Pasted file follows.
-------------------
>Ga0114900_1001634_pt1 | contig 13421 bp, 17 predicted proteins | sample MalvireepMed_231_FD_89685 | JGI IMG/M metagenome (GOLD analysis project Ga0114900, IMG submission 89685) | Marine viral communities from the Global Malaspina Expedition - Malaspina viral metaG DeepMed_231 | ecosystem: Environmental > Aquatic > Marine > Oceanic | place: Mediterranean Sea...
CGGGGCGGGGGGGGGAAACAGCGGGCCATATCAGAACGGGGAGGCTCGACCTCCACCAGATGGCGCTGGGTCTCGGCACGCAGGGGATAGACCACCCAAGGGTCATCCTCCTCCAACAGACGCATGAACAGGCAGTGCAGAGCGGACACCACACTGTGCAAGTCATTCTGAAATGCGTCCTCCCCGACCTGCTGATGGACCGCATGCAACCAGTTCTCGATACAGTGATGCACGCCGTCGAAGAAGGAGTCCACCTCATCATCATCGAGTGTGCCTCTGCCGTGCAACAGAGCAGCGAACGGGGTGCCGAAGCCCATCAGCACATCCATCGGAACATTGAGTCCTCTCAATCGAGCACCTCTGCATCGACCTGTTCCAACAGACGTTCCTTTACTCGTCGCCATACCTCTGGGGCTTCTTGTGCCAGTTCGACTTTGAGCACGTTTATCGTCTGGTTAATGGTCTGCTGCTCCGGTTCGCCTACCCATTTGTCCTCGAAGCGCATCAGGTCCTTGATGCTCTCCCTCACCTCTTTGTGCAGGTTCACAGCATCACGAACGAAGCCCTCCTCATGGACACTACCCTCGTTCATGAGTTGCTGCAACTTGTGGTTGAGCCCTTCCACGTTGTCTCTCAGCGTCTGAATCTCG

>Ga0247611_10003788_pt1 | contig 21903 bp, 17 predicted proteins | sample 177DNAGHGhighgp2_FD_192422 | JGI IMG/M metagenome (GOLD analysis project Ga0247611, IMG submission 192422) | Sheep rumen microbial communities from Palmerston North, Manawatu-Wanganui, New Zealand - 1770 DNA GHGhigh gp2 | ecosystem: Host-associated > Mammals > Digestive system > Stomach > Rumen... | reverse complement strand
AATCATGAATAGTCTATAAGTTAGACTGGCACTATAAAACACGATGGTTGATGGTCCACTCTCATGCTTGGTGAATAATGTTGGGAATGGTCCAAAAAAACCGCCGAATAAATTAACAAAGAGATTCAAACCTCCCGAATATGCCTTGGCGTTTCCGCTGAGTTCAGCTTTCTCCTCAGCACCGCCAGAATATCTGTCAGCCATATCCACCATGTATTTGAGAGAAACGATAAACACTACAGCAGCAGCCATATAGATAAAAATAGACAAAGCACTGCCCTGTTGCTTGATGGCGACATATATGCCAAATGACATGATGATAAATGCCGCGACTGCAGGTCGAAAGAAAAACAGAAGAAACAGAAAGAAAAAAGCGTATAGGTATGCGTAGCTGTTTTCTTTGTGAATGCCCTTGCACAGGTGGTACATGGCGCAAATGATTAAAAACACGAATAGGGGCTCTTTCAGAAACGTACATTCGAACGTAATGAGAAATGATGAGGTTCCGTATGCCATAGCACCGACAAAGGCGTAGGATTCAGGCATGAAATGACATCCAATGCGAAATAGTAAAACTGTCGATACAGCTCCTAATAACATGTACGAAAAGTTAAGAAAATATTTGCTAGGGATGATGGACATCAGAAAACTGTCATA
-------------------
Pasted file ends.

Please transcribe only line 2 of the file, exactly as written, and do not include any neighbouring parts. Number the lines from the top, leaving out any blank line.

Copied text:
CGGGGCGGGGGGGGGAAACAGCGGGCCATATCAGAACGGGGAGGCTCGACCTCCACCAGATGGCGCTGGGTCTCGGCACGCAGGGGATAGACCACCCAAGGGTCATCCTCCTCCAACAGACGCATGAACAGGCAGTGCAGAGCGGACACCACACTGTGCAAGTCATTCTGAAATGCGTCCTCCCCGACCTGCTGATGGACCGCATGCAACCAGTTCTCGATACAGTGATGCACGCCGTCGAAGAAGGAGTCCACCTCATCATCATCGAGTGTGCCTCTGCCGTGCAACAGAGCAGCGAACGGGGTGCCGAAGCCCATCAGCACATCCATCGGAACATTGAGTCCTCTCAATCGAGCACCTCTGCATCGACCTGTTCCAACAGACGTTCCTTTACTCGTCGCCATACCTCTGGGGCTTCTTGTGCCAGTTCGACTTTGAGCACGTTTATCGTCTGGTTAATGGTCTGCTGCTCCGGTTCGCCTACCCATTTGTCCTCGAAGCGCATCAGGTCCTTGATGCTCTCCCTCACCTCTTTGTGCAGGTTCACAGCATCACGAACGAAGCCCTCCTCATGGACACTACCCTCGTTCATGAGTTGCTGCAACTTGTGGTTGAGCCCTTCCACGTTGTCTCTCAGCGTCTGAATCTCG